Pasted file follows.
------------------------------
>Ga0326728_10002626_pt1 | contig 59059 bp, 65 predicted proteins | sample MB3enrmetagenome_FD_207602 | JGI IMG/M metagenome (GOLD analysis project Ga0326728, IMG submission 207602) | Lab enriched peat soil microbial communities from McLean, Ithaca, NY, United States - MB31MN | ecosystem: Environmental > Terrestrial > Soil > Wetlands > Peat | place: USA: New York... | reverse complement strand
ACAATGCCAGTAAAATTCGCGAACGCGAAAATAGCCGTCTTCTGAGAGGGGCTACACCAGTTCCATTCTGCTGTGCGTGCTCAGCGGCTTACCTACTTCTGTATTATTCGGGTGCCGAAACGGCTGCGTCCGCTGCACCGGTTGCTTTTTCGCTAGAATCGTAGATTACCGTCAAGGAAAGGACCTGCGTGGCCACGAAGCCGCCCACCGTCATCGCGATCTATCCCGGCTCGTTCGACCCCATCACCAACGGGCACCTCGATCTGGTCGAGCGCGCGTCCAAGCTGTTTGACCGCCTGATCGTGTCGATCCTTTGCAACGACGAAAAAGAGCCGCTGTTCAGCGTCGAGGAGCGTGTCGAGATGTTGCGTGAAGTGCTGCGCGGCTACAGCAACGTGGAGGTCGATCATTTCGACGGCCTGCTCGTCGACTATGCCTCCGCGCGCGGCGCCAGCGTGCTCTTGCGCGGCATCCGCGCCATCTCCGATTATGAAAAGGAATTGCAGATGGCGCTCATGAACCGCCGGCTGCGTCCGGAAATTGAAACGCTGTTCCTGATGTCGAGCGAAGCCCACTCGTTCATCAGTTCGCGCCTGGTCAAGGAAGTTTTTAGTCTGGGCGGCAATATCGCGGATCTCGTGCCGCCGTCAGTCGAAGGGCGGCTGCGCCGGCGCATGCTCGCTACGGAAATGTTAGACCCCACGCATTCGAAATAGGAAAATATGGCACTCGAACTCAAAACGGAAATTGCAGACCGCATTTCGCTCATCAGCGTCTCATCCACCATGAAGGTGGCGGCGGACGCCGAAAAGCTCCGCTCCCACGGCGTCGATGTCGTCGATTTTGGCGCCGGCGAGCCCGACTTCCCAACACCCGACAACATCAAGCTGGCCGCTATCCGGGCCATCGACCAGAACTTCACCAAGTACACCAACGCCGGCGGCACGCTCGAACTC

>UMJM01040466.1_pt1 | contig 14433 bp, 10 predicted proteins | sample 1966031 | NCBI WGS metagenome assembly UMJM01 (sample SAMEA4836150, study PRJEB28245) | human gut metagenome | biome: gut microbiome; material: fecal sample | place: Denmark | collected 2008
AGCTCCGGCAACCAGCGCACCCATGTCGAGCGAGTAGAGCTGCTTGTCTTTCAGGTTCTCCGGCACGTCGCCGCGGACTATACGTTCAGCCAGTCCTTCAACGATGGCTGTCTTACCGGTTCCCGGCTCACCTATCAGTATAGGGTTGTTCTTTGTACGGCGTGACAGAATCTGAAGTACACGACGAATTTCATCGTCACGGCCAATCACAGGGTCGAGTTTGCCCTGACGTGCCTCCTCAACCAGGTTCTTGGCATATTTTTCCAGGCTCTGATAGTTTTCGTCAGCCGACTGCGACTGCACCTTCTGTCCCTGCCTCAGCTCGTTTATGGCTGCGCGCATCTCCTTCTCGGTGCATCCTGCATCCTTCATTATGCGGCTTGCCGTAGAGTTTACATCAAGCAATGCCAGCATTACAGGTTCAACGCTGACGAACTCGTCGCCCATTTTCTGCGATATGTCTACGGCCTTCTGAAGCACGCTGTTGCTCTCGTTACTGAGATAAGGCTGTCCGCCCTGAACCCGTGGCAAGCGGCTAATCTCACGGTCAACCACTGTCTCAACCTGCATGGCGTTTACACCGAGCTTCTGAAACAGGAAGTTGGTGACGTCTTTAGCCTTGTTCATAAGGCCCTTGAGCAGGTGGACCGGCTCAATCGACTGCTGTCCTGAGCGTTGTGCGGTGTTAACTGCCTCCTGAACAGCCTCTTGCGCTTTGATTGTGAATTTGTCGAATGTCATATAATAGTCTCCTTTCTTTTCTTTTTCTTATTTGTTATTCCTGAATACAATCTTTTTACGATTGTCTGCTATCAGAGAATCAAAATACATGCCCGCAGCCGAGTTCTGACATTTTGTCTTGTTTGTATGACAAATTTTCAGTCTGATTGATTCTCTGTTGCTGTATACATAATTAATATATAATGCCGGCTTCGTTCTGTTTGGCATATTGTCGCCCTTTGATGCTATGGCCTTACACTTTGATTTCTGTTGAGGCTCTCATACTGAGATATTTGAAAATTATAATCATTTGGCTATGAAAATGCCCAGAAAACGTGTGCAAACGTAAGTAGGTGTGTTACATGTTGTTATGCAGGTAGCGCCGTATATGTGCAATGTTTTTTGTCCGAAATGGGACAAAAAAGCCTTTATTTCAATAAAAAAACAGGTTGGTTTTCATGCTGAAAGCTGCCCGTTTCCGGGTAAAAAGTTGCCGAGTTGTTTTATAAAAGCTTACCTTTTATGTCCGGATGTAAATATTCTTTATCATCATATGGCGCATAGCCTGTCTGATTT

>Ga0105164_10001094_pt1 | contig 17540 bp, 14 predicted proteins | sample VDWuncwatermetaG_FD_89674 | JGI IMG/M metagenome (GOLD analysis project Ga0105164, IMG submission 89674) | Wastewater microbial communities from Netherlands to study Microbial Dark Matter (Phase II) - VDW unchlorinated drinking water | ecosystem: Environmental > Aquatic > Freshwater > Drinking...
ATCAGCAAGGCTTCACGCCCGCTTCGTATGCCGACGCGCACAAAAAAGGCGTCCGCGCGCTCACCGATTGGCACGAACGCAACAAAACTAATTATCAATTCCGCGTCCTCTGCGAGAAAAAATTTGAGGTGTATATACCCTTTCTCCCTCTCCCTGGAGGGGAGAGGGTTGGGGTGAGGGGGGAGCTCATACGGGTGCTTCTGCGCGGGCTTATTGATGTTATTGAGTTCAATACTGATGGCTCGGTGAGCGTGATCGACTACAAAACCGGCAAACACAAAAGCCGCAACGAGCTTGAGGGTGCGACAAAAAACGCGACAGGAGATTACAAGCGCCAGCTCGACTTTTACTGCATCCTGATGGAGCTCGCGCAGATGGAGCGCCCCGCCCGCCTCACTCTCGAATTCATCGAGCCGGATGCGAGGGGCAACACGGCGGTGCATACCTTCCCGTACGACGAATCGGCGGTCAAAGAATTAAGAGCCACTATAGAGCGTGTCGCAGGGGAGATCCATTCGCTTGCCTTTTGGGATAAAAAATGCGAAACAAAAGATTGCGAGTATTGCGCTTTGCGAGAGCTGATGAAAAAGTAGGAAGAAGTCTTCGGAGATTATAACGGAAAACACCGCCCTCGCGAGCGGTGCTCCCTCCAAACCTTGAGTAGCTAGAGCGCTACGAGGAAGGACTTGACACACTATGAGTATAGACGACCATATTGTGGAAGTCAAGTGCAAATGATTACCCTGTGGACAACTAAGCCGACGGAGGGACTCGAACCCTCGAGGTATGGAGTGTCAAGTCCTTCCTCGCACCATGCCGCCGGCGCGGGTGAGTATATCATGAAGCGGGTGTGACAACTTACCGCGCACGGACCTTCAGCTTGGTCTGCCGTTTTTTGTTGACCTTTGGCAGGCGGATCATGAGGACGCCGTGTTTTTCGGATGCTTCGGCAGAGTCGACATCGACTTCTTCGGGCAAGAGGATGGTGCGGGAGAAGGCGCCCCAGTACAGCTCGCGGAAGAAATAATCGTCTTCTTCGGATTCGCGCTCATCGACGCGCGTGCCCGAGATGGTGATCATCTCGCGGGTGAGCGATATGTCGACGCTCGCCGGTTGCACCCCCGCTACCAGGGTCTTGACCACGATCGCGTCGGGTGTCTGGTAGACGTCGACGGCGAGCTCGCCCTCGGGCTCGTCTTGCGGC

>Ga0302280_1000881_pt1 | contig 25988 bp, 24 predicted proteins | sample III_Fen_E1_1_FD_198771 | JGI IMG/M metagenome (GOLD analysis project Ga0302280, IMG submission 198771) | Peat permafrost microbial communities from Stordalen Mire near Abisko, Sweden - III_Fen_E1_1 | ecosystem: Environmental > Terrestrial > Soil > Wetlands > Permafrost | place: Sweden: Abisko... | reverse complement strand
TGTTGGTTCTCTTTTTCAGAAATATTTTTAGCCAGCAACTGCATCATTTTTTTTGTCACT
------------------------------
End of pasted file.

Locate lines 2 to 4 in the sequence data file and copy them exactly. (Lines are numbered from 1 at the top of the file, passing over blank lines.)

ACAATGCCAGTAAAATTCGCGAACGCGAAAATAGCCGTCTTCTGAGAGGGGCTACACCAGTTCCATTCTGCTGTGCGTGCTCAGCGGCTTACCTACTTCTGTATTATTCGGGTGCCGAAACGGCTGCGTCCGCTGCACCGGTTGCTTTTTCGCTAGAATCGTAGATTACCGTCAAGGAAAGGACCTGCGTGGCCACGAAGCCGCCCACCGTCATCGCGATCTATCCCGGCTCGTTCGACCCCATCACCAACGGGCACCTCGATCTGGTCGAGCGCGCGTCCAAGCTGTTTGACCGCCTGATCGTGTCGATCCTTTGCAACGACGAAAAAGAGCCGCTGTTCAGCGTCGAGGAGCGTGTCGAGATGTTGCGTGAAGTGCTGCGCGGCTACAGCAACGTGGAGGTCGATCATTTCGACGGCCTGCTCGTCGACTATGCCTCCGCGCGCGGCGCCAGCGTGCTCTTGCGCGGCATCCGCGCCATCTCCGATTATGAAAAGGAATTGCAGATGGCGCTCATGAACCGCCGGCTGCGTCCGGAAATTGAAACGCTGTTCCTGATGTCGAGCGAAGCCCACTCGTTCATCAGTTCGCGCCTGGTCAAGGAAGTTTTTAGTCTGGGCGGCAATATCGCGGATCTCGTGCCGCCGTCAGTCGAAGGGCGGCTGCGCCGGCGCATGCTCGCTACGGAAATGTTAGACCCCACGCATTCGAAATAGGAAAATATGGCACTCGAACTCAAAACGGAAATTGCAGACCGCATTTCGCTCATCAGCGTCTCATCCACCATGAAGGTGGCGGCGGACGCCGAAAAGCTCCGCTCCCACGGCGTCGATGTCGTCGATTTTGGCGCCGGCGAGCCCGACTTCCCAACACCCGACAACATCAAGCTGGCCGCTATCCGGGCCATCGACCAGAACTTCACCAAGTACACCAACGCCGGCGGCACGCTCGAACTC

>UMJM01040466.1_pt1 | contig 14433 bp, 10 predicted proteins | sample 1966031 | NCBI WGS metagenome assembly UMJM01 (sample SAMEA4836150, study PRJEB28245) | human gut metagenome | biome: gut microbiome; material: fecal sample | place: Denmark | collected 2008
AGCTCCGGCAACCAGCGCACCCATGTCGAGCGAGTAGAGCTGCTTGTCTTTCAGGTTCTCCGGCACGTCGCCGCGGACTATACGTTCAGCCAGTCCTTCAACGATGGCTGTCTTACCGGTTCCCGGCTCACCTATCAGTATAGGGTTGTTCTTTGTACGGCGTGACAGAATCTGAAGTACACGACGAATTTCATCGTCACGGCCAATCACAGGGTCGAGTTTGCCCTGACGTGCCTCCTCAACCAGGTTCTTGGCATATTTTTCCAGGCTCTGATAGTTTTCGTCAGCCGACTGCGACTGCACCTTCTGTCCCTGCCTCAGCTCGTTTATGGCTGCGCGCATCTCCTTCTCGGTGCATCCTGCATCCTTCATTATGCGGCTTGCCGTAGAGTTTACATCAAGCAATGCCAGCATTACAGGTTCAACGCTGACGAACTCGTCGCCCATTTTCTGCGATATGTCTACGGCCTTCTGAAGCACGCTGTTGCTCTCGTTACTGAGATAAGGCTGTCCGCCCTGAACCCGTGGCAAGCGGCTAATCTCACGGTCAACCACTGTCTCAACCTGCATGGCGTTTACACCGAGCTTCTGAAACAGGAAGTTGGTGACGTCTTTAGCCTTGTTCATAAGGCCCTTGAGCAGGTGGACCGGCTCAATCGACTGCTGTCCTGAGCGTTGTGCGGTGTTAACTGCCTCCTGAACAGCCTCTTGCGCTTTGATTGTGAATTTGTCGAATGTCATATAATAGTCTCCTTTCTTTTCTTTTTCTTATTTGTTATTCCTGAATACAATCTTTTTACGATTGTCTGCTATCAGAGAATCAAAATACATGCCCGCAGCCGAGTTCTGACATTTTGTCTTGTTTGTATGACAAATTTTCAGTCTGATTGATTCTCTGTTGCTGTATACATAATTAATATATAATGCCGGCTTCGTTCTGTTTGGCATATTGTCGCCCTTTGATGCTATGGCCTTACACTTTGATTTCTGTTGAGGCTCTCATACTGAGATATTTGAAAATTATAATCATTTGGCTATGAAAATGCCCAGAAAACGTGTGCAAACGTAAGTAGGTGTGTTACATGTTGTTATGCAGGTAGCGCCGTATATGTGCAATGTTTTTTGTCCGAAATGGGACAAAAAAGCCTTTATTTCAATAAAAAAACAGGTTGGTTTTCATGCTGAAAGCTGCCCGTTTCCGGGTAAAAAGTTGCCGAGTTGTTTTATAAAAGCTTACCTTTTATGTCCGGATGTAAATATTCTTTATCATCATATGGCGCATAGCCTGTCTGATTT